To Remember - ìæëåø
Group Size: 10-50
Estimated Time: 45 minutes
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This is the place!
Stage 1: game
The chanichim all stand in a circle, and they start playing “I’m going to
*If the kids are fidgety, you can have them do a movement along with what they say, and then they have to recite the things along with doing the various movements…
Stage 2: giant mastermind game
Included are brown paper bags with all the pieces needed (we hope) thanks to the alef madrichot.
Divide the chanichim into 2 groups, and have one group play and the other score. (Play 2 games so that both groups get a turn)
* If there aren’t enough kids, the kids play, and the madrich scores.
*Make sure all the kids know how to play.
* BEFORE SHABBAT-MAKE SURE YOU KNOW HOW TO PLAY!
Stage 3: conclusion
Bring it all together. Ask them what these games have to do with 10 Be’Tevet.
Why is it important to remember things that happened 2000 years ago? Why do we care? Why cant we just live in the present?
If we don’t remember what happened in the past, we cant learn from our mistakes, and move on to the future. Like the games we played. If each person took only what they said to
Stage 4: story
Sum it up with the short story about Napoleon:
Napoleon and the Jews
About 200 years ago, on a nice summer evening, Napoleon, who showed great interest in the Jews and their religion, went for a stroll in the old city of
This made him very curious. “Is there something wrong?” he thought, “Has there been an attack on the Jews that I didn’t know about?”
Napoleon kept walking till he saw a dim light coming from afar. He advanced till he realized that the light was coming from what seemed to be a big and central building.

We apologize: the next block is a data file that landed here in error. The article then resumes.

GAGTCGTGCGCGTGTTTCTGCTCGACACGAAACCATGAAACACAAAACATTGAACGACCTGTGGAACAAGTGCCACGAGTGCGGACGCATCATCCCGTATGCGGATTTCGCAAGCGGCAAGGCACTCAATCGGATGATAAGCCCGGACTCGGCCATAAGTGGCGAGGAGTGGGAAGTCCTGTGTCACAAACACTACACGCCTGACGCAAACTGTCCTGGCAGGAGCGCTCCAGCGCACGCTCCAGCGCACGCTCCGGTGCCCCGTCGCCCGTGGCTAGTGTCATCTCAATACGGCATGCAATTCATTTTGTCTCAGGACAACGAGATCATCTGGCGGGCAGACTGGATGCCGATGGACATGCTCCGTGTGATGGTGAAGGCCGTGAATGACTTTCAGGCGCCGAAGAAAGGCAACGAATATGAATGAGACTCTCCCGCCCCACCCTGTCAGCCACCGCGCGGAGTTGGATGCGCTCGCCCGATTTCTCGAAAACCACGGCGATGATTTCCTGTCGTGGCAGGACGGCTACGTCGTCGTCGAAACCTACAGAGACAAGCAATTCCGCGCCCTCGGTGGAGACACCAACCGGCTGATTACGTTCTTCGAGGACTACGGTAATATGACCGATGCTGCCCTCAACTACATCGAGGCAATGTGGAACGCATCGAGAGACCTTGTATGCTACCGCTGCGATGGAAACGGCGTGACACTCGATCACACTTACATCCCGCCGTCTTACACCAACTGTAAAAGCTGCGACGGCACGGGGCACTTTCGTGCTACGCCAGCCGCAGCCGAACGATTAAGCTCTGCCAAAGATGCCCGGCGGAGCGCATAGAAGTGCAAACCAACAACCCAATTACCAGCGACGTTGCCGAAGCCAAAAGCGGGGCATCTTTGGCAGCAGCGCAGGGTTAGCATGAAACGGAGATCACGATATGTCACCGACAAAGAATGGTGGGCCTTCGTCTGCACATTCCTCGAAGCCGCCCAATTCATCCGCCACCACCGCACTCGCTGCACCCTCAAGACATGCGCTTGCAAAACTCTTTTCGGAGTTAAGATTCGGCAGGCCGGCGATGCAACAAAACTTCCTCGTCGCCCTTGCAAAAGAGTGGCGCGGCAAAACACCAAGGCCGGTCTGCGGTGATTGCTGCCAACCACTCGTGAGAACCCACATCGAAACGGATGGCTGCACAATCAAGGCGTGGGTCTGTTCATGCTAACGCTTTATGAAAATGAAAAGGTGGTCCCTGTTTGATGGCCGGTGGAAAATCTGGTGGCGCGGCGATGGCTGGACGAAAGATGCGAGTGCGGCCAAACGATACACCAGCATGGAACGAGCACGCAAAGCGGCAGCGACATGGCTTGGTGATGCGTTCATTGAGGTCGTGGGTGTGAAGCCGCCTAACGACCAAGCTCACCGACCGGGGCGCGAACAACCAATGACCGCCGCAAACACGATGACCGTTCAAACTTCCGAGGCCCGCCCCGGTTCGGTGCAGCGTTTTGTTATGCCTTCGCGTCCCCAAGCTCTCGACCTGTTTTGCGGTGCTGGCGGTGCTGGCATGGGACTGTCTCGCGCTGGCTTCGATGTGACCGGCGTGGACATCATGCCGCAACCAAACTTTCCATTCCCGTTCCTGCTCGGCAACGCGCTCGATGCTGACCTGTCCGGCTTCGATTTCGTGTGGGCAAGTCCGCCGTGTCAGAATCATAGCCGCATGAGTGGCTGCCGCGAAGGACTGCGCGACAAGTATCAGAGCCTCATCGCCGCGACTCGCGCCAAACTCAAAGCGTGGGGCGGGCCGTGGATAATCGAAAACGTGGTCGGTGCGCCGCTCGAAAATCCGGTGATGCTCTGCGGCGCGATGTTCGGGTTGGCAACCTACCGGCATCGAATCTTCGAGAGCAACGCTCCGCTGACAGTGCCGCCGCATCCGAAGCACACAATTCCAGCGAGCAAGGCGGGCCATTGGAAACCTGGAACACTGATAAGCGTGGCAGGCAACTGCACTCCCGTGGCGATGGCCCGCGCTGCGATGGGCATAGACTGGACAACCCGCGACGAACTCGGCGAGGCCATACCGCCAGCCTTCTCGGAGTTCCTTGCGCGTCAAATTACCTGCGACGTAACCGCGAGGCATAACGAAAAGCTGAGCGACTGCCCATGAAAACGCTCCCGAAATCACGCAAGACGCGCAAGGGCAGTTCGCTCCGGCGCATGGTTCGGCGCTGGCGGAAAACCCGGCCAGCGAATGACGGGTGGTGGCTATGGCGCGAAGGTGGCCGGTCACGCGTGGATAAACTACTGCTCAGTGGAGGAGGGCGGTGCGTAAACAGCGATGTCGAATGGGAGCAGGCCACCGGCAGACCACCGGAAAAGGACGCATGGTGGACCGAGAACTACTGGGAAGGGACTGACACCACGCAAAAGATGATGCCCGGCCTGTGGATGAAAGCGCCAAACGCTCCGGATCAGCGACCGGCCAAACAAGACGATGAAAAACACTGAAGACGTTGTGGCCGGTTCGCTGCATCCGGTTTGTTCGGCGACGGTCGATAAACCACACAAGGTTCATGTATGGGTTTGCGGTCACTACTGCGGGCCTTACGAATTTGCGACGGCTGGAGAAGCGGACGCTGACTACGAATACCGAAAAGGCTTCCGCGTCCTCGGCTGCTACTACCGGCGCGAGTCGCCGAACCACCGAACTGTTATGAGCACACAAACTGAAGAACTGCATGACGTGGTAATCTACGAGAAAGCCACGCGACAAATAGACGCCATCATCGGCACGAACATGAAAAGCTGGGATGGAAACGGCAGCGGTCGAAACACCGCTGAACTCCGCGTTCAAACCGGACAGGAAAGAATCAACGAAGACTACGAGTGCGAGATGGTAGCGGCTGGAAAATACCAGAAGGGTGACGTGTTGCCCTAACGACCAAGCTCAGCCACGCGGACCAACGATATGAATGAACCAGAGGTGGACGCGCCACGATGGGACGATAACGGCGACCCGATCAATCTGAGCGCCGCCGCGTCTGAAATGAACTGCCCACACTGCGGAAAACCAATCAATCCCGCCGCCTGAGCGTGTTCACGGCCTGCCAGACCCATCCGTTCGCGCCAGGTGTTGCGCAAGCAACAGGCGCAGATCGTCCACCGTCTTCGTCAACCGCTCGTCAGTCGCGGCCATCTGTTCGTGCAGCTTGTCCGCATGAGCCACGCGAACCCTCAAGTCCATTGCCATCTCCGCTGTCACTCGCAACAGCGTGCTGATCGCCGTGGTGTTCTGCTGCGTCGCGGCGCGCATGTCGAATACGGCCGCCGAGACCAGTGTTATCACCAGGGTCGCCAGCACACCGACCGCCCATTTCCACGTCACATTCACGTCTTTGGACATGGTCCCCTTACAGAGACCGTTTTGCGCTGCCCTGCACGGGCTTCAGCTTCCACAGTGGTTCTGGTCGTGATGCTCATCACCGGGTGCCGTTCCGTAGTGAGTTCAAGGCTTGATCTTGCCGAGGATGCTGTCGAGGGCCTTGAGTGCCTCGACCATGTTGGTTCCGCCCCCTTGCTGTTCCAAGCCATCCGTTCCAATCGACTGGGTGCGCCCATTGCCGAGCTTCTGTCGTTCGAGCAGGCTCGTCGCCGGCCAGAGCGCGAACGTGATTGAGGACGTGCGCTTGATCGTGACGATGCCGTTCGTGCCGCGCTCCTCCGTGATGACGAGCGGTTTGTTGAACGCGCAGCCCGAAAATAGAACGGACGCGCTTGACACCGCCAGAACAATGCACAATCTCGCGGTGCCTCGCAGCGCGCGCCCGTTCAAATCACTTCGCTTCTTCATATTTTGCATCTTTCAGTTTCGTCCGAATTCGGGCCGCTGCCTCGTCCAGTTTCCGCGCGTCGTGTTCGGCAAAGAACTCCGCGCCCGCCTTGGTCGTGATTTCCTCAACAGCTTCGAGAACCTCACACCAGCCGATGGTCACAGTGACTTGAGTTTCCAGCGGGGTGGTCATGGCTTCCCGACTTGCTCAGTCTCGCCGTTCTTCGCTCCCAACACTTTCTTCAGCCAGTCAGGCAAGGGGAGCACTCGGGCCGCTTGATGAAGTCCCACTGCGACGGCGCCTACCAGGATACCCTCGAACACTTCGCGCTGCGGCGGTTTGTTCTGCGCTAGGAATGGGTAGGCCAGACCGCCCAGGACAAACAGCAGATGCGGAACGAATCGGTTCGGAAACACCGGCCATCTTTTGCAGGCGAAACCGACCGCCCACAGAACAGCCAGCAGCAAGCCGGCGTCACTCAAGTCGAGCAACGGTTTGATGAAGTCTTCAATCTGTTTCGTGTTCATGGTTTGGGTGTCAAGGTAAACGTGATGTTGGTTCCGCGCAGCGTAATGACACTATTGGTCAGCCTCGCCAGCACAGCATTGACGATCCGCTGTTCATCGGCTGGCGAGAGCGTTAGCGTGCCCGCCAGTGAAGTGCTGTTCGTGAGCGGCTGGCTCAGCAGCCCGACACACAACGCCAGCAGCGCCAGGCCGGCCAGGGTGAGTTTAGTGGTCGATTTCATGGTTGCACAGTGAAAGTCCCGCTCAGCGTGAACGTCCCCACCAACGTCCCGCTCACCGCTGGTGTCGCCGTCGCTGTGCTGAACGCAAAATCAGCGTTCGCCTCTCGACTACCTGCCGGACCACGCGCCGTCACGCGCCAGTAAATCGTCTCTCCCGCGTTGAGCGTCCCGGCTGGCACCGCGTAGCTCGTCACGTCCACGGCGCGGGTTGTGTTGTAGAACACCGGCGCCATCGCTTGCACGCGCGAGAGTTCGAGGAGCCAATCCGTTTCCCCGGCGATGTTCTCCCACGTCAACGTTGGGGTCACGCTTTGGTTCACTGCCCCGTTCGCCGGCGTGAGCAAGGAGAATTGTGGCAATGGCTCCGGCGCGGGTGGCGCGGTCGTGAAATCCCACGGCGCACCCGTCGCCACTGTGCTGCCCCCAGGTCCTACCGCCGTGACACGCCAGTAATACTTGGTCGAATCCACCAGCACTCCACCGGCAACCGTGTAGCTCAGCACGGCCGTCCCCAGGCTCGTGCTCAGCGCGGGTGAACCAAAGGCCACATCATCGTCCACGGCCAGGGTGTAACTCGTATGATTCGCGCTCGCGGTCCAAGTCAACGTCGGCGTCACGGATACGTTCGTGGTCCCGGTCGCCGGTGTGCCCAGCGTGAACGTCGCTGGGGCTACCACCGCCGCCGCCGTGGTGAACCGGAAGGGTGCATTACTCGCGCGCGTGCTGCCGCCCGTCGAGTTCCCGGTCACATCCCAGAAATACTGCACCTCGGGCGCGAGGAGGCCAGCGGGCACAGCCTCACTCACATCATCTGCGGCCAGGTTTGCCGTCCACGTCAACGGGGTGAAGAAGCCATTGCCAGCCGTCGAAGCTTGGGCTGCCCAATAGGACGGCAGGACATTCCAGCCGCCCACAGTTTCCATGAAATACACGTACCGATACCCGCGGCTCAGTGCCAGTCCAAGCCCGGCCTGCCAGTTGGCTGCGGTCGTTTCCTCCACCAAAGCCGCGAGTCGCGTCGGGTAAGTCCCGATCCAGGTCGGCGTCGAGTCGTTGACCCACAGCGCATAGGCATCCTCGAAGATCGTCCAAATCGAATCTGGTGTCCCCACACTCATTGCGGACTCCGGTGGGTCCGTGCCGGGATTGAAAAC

Napoleon opened the door… and saw a shocking sight: All the Jews of the old city were gathered in this shul, sitting on the floor. A sorrowful tune coming from their lips to the light of a few dim candles.
Napoleon called out to the Rabbi of the shul, and asked him to explain what was going on.
“A terrible bloody war” the rabbi answered, “between
On this day, the 9th of Av, according to our calendar, the fort was captured and burnt. That is why we are so sad and mournful today.”
Because Napoleon, the great French general, could not remember at that moment which battle the Rabbi was referring to, he asked “And when did this battle take place that you are so upset about?”
“Sir”, the Jew answered, “2000 years ago”.
Napoleon, who was so moved by this, called out in a trembling voice:
“Has such a thing ever been heard? A great grandfather gets hit, and his great grandsons weep?!
“A nation that can remember the pain of its destruction for 2000 years, and cry over it as if it had happened just yesterday, is an eternal nation. And no one in the world could ever destroy it.”